First, nothing gets done without a plan, so here's where I started. I intentionally chose to work in metric since it (theoretically) should get me tighter tolerances on the cut parts from 8020.net. After I had a rough sketch, I went into whatever free CAD software I could find and pulled the dimensions of the extrusions from 8020, swept the profiles, then figured out my final dimensions for each set of cuts. They'll be included in the BOM.
First order of business is to drill out 12 of the 90-degree 20mm tabs to accept some M6 hardware. The existing holes are sized for M5. 1/4" twist drill = 6.35mm so there'll be a little wiggle room on assembly. And don't forget to deburr!
The next step is to tap the bottoms of the 4 40x40mm legs for M8 x 1.25 for the adjustable feet. Remember to use some lube, clean the treads after cutting them, and deburr the final bore!
Now, you can start assembly. First assemble the 20mm x 20mm shelf frames. Don't overtighten anything at this point, everything should just be snug.
Here's the reason why we needed to drill out 12 of the 20mm x 20mm 90-degree brackets: the M6 hardware I chose to use to attach the shelves to the legs is a little more sturdy than the M5 hardware.
Begin attaching the top shelf to the top of the legs by working on everything upside-down.
Add the second shelf frame!
Then the third shelf frame! Then, double check everything for squareness, and tighten everything down. It helps to have a 3 and 4mm allen bit with either a ball-end nose, or a 3/8" drive wobble extension. For the SS M5 hardware, tighten to 2 ft-lbs; for the M6, 3 ft-lbs. If I were really overdoing this, I'd add some blue Loctite everywhere during assembly.
Finally, add the self-adhesive load-rated sorbothane bumpers to the tops of the shelves, and you're pretty much done! Each bumper is rated for 3 lbs each, so add or remove bumpers based on how much the components on each shelf weigh. Each plywood shelf was lightly sanded to 320, then 3 coats of boiled linseed oil were applied with 000 steel wool in between coats. I'll post the full BOM and links to the various suppliers later this evening.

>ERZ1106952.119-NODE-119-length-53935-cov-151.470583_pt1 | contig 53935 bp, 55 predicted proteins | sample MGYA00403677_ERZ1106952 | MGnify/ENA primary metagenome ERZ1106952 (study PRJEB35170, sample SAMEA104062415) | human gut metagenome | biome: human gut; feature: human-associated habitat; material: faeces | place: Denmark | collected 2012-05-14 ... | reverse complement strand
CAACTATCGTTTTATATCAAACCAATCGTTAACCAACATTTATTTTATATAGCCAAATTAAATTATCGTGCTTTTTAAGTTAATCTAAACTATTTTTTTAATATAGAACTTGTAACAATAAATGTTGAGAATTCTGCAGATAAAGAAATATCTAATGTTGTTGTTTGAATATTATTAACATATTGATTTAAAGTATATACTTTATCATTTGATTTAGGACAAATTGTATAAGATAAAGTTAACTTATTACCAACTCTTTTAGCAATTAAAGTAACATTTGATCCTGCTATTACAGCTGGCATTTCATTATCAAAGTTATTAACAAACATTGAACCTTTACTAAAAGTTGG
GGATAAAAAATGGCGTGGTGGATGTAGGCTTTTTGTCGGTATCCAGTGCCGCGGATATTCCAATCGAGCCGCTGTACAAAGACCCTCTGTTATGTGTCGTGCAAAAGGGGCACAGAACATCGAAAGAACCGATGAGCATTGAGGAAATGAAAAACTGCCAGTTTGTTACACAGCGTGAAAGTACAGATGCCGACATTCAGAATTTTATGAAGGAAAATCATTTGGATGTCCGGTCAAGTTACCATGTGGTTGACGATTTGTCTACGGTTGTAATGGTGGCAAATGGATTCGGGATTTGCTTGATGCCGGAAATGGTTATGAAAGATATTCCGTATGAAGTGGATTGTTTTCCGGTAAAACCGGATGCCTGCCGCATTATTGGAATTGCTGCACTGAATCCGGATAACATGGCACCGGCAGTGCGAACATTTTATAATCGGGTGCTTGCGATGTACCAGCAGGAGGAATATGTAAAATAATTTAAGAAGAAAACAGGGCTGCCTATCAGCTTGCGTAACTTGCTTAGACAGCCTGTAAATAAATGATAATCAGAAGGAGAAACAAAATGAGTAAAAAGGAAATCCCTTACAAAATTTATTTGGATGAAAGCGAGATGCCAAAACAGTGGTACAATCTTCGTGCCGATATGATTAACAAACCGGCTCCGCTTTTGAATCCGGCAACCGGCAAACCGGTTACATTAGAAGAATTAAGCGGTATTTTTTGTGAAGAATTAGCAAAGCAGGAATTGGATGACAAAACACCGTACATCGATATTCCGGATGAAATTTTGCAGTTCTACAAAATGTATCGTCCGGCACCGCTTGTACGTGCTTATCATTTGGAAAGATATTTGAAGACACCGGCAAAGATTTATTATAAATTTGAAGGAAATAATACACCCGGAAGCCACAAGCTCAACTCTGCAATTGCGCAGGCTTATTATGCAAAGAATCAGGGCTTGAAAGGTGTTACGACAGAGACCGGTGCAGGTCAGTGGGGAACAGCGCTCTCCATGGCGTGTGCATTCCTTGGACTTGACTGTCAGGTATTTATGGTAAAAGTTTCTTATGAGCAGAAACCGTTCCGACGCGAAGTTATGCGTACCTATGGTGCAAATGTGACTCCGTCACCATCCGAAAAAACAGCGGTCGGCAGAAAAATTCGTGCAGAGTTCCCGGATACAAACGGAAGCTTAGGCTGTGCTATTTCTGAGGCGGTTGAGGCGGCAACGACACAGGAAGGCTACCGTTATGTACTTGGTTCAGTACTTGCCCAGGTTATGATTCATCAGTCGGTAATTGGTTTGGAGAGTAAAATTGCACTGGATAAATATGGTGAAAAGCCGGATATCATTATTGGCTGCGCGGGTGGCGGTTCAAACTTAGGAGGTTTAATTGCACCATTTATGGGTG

Edit: Feet showed up, so the rack is now in situ:
BOM and Some Notes
So there's any number of industrial supply houses that offer t-slot framing and all the hardware to put something like this together. I chose to use 8020.net for the bulk of the parts since it appeared they do a little better job at machining to an appropriate tolerance without really paying out the nose for it. And I've used them in the past and was pleased with their customer support, especially with smaller orders. I'll break out the BOM by supplier. Please note that for folks who lack power tools or a fancy shop, this should be as close to a hand-tools-only COVID-era delivered to your door type build as one could get. Also note that Craft Cuts offers a wide selection of materials for the shelves, so if you want to save a few bucks and use MDF, then go for it! You could likely get a cabinet maker to cut these for you for cheaper, maybe, if they don't charge you for a full 4x8 and use cutoffs, but using Craft Cuts was a bit of a test to see how they'd do. Also, note, I'm not an engineer, so I probably wouldn't go loading this rack up with 300lbs of $20k amps and a TachDAS Air Force One TT on the top. Use some common sense.
PN 20-2020 20mm x 20mm T-slotted Extrusion 690mm long x 3
PN 20-2020 20mm x 20mm T-slotted Extrusion 335mm long x 6
PN 40-4001 40mm x 40mm Mono Slot T-Slotted Extrusion 680mm long x 4
PN 12260 Cover Cap 40mm x 40mm, Cross = 7, 1mm R = 3.5mm; Slot 8 Cross DI
PN 14122 Slide-In T-Nut 9 x 9 x 3 M5 Clear Zinc x 48
PN 20-4119 20S 2 Hole Inside Corner Bracket x 24
PN 13065 M6 Slide-in T-Nut with Ball Spring x 12
PN 92095A207 Passivated 18-8 Stainless Steel, M5 x 0.80 mm Thread, 8mm Long (100 CT Bag)
PN 92095A224 Passivated 18-8 Stainless Steel, M6 x 1 mm Thread, 10mm Long (50 CT Bag)
PN 6301K87 Corrosion-Resistant, M8 x 1.25 mm Thread Size, 32 mm Thread Length x 4
PN 8215K9 Polyurethane, 3/4" OD, 3 lbs.Maximum Load, Soft x 24 (Use as many or as few as necessary per shelf to achieve the desired load capacity).
CraftCuts.com (direct link to the Square Cut Shape page)
Square Craft Shape Cutout
Material: Baltic Birch Plywood
Longest Dimension: 18 Inch
Shape Thickness: 3/4 inch
Square Craft Shape Cutout
Material: Baltic Birch Plywood
Longest Dimension: 23 Inch
Shape Thickness: 3/4 inch
In hindsight, I think the only change I'd make would be to double up on the M6 Slide-in T-Nuts and Corner Brackets between the legs and the shelf frames (one above the 20mm frame and one below) - I may still add those. Edit: I ended up doing this and it decreases the diagonal-racking a bit to the point where I'd feel comfortable putting a TechDAS Air Force One on the top shelf. Maybe.
That is one very nice system with complementary DACs and Amps. I'll bet you are enjoying a very synergistic auditory zen experience.